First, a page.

Church leaders who are called upon to deal with abuse must keep firmly in mind that there are not always ‘two sides to every story.’ There are some situations in which one party has acted maliciously, selfishly, abusively, and the other party is a victim. That the Church is called to be a community of reconcilers does not mean that there can be any reconciliation with evil. We are not called to come to terms with sin. Quite the opposite. Real reconciliation demands that we oppose the Devil and all his works, that we confront evil and overcome injustice. Abusive behaviour must not just be discussed and ‘forgiven’, which often in practical terms means tolerated. It must be condemned, and those who perpetrate it must be held accountable for their actions.
This does not mean that the perpetrator is to be condemned. Jesus identified, named and condemned sinful behaviour. He made it clear that certain behaviours, unrepented, would lead to eternal separation from God and His Kingdom. He never condemned any person. This is a critical distinction. It is sometimes suggested that it is unfair or unreasonable to expect perpetrators to be held to account for their actions. Nothing could be further from the truth. It is only when perpetrators recognise their behaviour as sinful that they are able to be free of it, and to begin to be healed themselves.
But that is just the beginning. Justice, and healing for both victim and abuser, means that the perpetrator, and the Church which placed him in a position of trust and power, will publicly acknowledge both abusive behaviour and the harm that behaviour has caused. It also means making every attempt to repair damage to the victim’s life. This may mean compensation for costs incurred as a result of the abuse, including therapy, transport, moving to a new community if that is necessary, and reimbursement for lost salary if a career has been disrupted or destroyed.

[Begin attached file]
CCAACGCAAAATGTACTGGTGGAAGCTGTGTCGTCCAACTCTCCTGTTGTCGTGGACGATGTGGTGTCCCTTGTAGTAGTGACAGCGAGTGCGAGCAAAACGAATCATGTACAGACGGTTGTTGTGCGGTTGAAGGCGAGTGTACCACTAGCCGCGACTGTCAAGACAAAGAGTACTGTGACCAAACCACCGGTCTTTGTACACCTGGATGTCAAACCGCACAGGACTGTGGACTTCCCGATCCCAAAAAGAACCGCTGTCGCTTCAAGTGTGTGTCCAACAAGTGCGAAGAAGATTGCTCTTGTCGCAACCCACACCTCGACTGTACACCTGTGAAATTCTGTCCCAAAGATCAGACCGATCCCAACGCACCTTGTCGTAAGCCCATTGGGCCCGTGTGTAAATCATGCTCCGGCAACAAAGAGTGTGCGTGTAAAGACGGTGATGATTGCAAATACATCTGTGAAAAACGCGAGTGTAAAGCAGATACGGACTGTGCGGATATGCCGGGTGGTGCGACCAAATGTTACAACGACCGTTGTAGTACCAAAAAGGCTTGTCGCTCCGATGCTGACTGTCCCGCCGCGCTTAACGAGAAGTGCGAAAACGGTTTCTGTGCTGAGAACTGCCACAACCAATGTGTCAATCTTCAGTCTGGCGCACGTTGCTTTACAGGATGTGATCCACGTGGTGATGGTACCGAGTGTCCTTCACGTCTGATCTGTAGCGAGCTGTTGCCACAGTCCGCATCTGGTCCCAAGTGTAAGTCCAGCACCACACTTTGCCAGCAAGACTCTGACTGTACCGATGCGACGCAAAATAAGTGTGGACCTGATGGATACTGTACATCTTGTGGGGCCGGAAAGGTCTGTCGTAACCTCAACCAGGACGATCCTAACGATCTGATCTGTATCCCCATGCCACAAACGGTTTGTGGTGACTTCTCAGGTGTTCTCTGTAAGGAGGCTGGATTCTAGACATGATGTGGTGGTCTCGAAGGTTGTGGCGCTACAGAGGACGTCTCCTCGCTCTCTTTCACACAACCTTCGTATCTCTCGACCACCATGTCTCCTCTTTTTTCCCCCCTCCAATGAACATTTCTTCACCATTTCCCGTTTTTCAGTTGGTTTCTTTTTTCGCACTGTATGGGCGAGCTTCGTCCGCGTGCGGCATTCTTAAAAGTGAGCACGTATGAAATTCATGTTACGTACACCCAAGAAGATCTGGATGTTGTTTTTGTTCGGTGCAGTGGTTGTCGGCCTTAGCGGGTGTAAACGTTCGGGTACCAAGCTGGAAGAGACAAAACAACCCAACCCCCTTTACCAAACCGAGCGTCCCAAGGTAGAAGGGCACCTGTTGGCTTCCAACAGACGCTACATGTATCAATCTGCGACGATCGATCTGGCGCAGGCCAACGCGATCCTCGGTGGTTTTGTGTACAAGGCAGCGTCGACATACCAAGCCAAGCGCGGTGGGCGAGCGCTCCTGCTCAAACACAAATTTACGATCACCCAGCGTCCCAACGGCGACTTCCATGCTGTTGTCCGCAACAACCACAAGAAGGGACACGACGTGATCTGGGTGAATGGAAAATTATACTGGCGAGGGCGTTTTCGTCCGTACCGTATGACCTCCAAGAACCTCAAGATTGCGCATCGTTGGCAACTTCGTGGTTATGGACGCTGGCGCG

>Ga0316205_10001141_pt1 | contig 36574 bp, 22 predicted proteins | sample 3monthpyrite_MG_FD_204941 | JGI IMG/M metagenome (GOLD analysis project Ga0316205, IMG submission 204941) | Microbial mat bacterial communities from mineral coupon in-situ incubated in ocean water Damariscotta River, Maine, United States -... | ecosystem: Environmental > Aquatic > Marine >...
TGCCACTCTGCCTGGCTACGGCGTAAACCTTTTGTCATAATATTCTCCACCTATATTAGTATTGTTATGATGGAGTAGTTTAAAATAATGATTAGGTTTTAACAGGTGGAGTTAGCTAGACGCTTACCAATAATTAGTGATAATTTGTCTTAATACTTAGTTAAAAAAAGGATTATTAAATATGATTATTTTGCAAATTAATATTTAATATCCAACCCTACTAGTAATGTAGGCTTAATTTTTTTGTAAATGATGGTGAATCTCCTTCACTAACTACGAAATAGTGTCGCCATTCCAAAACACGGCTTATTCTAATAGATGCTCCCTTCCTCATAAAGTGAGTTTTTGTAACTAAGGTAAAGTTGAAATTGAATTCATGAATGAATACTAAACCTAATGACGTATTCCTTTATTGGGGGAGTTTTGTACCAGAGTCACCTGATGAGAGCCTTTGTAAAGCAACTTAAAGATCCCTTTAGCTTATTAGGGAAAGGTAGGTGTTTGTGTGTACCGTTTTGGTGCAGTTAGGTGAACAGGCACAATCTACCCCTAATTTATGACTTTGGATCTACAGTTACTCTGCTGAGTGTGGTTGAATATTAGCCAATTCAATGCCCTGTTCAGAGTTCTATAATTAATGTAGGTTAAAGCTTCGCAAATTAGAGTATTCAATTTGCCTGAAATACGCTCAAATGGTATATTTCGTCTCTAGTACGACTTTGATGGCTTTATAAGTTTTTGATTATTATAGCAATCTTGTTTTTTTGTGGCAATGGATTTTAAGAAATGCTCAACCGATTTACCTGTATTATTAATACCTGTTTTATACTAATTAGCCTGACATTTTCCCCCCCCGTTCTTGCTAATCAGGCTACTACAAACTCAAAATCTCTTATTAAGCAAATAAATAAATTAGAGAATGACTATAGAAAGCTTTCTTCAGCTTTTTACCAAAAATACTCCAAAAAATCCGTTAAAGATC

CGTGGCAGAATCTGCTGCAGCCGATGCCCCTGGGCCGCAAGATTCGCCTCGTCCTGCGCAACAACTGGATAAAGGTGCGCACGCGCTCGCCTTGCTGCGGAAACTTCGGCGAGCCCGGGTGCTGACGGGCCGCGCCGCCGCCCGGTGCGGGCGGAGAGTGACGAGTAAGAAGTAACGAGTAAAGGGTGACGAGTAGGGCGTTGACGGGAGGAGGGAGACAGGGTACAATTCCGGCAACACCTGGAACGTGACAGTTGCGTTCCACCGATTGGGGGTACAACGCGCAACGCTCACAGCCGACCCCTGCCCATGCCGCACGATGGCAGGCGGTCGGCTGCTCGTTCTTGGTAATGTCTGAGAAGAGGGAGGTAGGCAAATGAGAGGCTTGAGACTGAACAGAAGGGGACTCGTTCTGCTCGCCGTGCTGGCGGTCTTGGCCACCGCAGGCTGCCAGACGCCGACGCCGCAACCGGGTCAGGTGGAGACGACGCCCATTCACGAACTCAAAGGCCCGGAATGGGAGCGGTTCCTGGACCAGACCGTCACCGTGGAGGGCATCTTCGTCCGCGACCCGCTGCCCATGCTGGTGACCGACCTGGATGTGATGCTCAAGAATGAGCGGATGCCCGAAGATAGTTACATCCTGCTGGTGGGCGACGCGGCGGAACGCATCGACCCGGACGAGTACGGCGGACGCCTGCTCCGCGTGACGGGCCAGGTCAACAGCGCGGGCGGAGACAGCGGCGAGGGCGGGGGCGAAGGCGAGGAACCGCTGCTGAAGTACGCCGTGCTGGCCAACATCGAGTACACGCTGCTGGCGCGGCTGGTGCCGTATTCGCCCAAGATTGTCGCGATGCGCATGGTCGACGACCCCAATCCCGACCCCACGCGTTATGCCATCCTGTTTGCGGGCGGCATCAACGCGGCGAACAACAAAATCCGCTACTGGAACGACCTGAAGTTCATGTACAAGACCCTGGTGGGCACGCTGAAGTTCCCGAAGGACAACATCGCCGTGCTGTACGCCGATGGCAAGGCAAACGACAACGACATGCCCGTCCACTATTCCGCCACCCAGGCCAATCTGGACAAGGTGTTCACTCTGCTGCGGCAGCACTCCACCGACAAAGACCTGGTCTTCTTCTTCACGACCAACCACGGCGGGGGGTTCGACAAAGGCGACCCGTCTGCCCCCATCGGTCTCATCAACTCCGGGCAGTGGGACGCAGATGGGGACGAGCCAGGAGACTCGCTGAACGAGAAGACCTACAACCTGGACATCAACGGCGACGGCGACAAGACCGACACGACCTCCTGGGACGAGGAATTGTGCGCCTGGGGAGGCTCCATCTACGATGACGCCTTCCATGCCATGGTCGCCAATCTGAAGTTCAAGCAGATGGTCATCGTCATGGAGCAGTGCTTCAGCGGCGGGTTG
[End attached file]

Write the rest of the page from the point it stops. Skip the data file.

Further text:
When the Church, and particularly Church leaders, fail to make those who abuse accountable for their actions, they confirm that the Church is untrustworthy. By their failure to act, they proclaim that whatever they may say, their own comfort is more important to them than the Gospel.
When the Church acts with courage and integrity, when evil is named and opposed, when victims are encouraged and empowered to speak, when injustice and continuing abuse are stopped, then, and only then, will healing begin, and the Church regain lost trust.
Peter Wales is a former Anglican clergyman who now runs an IT consultancy business on Kangaroo Island in South Australia